About pandemic flu
A flu virus is classed as a pandemic when:
- a new type of the flu virus develops
- most people have no immunity against the virus – this means they may not be able to fight the infection
- humans are affected and can pass the flu virus on to others
- the virus spreads quickly and easily around the world
An epidemic is when more people are affected by a disease than usual. A pandemic is a worldwide epidemic.
Pandemic flu is similar to seasonal flu – the normal type of flu that tends to happen at around the same time every year – but the symptoms can be more severe. This is because few people will be able to fight off the infection easily, as it is significantly different to previous strains of flu they have had.
More people are infected with the flu virus during a pandemic than are affected by seasonal flu. Seasonal flu tends to affect people in the winter, but pandemic flu can happen at any time of the year.
In the twentieth century there have several flu pandemics, including the Spanish flu outbreak in 1918 and 1919 that killed millions of people around the world. In 2009 there was a flu pandemic of the H1N1 flu virus (swine flu).
It’s difficult to predict when a pandemic will happen, which virus might cause it or how many people might be affected. Pandemic flu can affect anyone, even the fit and healthy.
The proteins that make up the flu virus are constantly changing (mutating). A flu pandemic can occur if there is a more dramatic change to the flu virus than is normally seen every year. This can happen if there is a mix of types of flu from different species, such as birds or pigs, with a human strain of flu. This is called an antigenic shift. This mix of different viruses can make a new, unique virus that no one will be immune to.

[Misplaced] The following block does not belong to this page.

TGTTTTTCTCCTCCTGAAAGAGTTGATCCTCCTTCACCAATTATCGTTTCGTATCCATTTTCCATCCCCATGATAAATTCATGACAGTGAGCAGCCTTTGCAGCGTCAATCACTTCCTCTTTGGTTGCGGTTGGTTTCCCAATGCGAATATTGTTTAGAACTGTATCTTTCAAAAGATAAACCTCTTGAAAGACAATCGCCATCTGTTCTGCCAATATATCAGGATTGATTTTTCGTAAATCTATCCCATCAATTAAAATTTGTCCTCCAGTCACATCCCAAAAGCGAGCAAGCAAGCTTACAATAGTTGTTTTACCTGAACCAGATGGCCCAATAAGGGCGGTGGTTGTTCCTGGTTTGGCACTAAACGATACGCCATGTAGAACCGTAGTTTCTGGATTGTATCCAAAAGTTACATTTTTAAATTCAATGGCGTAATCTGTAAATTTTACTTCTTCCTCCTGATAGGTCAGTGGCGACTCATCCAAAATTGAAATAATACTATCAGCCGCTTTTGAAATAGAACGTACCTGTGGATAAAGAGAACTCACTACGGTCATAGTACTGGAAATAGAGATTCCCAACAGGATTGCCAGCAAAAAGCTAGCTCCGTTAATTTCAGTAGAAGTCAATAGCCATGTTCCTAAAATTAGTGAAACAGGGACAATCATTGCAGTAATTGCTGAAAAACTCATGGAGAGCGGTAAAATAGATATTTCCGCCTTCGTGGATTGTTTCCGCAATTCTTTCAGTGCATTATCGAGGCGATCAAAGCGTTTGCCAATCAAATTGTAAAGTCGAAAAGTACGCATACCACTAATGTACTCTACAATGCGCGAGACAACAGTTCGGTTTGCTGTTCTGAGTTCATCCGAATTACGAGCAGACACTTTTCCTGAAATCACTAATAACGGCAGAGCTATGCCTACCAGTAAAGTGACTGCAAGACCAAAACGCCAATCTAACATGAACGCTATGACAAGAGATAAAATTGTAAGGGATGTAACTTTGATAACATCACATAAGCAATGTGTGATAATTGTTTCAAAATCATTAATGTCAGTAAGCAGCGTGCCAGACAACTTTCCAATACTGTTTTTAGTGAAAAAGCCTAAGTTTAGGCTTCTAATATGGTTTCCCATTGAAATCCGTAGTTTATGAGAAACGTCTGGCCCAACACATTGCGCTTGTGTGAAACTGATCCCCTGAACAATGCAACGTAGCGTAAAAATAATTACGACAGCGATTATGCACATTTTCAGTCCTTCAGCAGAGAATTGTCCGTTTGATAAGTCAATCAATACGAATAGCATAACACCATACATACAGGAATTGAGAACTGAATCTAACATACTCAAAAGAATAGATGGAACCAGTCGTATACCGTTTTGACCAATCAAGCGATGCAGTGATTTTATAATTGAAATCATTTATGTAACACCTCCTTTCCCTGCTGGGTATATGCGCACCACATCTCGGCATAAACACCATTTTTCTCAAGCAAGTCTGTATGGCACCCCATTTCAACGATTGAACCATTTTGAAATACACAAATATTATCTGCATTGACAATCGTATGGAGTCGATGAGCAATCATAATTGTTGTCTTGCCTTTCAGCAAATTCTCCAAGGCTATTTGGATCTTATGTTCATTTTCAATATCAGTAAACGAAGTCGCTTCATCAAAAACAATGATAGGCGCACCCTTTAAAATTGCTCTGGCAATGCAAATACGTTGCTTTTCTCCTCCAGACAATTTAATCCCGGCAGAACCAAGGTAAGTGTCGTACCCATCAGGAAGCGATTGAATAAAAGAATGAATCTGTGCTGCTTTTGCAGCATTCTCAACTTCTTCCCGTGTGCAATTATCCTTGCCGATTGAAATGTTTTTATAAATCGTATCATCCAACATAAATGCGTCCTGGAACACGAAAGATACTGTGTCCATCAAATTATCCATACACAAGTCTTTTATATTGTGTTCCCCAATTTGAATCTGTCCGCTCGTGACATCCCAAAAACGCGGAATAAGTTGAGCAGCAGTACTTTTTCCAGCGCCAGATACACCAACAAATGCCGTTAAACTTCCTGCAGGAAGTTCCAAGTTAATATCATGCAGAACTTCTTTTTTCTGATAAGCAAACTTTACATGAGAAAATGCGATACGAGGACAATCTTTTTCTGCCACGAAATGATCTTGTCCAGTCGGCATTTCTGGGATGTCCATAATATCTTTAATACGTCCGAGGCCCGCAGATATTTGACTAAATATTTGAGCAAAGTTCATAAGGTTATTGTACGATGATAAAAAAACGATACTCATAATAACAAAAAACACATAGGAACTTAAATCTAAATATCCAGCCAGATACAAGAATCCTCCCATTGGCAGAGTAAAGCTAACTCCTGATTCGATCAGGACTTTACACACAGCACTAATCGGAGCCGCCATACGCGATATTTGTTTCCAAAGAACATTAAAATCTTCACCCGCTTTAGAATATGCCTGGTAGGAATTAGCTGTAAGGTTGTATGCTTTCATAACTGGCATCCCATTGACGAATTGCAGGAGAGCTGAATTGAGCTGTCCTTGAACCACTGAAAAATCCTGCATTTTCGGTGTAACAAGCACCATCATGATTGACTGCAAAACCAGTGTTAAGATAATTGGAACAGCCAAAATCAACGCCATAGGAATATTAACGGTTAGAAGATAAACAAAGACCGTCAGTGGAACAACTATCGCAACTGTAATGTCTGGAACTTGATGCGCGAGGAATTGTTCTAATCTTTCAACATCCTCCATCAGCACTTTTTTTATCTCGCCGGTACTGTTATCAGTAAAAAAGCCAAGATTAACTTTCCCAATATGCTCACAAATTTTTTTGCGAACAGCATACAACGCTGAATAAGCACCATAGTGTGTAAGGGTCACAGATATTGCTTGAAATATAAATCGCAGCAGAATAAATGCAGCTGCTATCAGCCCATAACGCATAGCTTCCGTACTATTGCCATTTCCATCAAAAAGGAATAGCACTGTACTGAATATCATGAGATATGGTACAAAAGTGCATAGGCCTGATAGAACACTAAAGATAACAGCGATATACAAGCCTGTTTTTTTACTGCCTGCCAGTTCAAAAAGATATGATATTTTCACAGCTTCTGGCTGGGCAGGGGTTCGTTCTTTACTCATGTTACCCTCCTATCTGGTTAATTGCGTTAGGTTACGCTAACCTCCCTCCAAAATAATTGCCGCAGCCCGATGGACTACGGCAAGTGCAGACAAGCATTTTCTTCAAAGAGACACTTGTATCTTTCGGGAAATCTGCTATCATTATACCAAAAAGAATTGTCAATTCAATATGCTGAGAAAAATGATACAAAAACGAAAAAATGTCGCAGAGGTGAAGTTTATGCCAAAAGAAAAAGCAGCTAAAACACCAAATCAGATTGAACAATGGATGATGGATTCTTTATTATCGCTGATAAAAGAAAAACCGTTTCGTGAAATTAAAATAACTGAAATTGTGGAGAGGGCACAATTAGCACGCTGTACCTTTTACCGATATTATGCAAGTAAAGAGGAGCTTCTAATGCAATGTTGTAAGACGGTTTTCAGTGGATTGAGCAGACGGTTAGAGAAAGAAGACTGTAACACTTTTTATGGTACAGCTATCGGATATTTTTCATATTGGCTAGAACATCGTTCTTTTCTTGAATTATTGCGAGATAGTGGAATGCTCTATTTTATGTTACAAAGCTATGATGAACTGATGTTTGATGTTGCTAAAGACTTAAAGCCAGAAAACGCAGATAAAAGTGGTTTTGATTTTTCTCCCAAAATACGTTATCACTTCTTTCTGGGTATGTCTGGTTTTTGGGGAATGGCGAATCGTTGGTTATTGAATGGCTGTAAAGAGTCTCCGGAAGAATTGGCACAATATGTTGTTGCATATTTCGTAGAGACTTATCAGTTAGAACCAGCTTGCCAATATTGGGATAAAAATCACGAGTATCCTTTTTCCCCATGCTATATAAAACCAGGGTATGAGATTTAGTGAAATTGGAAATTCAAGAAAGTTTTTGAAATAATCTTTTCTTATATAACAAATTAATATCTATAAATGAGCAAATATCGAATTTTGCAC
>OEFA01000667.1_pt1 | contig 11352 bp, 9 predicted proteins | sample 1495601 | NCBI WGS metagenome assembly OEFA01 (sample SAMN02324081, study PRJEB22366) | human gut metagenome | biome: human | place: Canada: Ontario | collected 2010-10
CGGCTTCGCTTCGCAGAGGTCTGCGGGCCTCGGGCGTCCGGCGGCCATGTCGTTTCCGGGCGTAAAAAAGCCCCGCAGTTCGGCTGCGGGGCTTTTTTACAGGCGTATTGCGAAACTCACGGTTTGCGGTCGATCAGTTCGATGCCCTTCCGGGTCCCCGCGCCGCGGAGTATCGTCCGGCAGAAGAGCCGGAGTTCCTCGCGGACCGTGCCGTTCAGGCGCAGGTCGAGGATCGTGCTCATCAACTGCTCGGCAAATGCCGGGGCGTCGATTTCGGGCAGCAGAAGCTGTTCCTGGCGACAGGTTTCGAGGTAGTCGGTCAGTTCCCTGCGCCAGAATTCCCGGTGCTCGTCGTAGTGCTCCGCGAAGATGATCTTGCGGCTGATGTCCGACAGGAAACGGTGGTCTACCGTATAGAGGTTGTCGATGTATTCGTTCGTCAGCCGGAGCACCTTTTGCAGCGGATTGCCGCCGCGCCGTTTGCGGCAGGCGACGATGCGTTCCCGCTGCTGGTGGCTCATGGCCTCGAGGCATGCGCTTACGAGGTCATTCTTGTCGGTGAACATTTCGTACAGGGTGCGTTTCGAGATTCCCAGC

Flu viruses are very infectious. Most people catch flu by breathing in air that has the virus in it. This usually happens when people with flu cough or sneeze, which spreads the virus in the air.
You can also catch flu through direct contact with someone who has it, for example by shaking hands or by touching something they have touched. If you pick up the flu virus on your hands and then touch your nose or mouth, you may infect yourself. The flu virus can live on hard surfaces for up to 24 hours and on soft surfaces for about 20 minutes.
If you have flu, you are infectious and can spread the virus to other people, from the day when your symptoms start to five days afterwards. Children are infectious for longer.
Complications of pandemic flu
Healthy adults usually recover completely from seasonal flu in a few weeks. However, when pandemic flu develops it’s difficult to know how severe the infection will be or how it may affect people. This is because the virus is new. Some groups of people may be affected more than others.
The complications of flu can include:
- conditions that affect your lungs, for example, pneumonia and bronchitis
- worsening of chest conditions such as asthma
- middle ear infections
- inflamed sinuses (sinusitis)
Young children can sometimes have seizures or fits called febrile convulsions. These are caused by their high body temperature.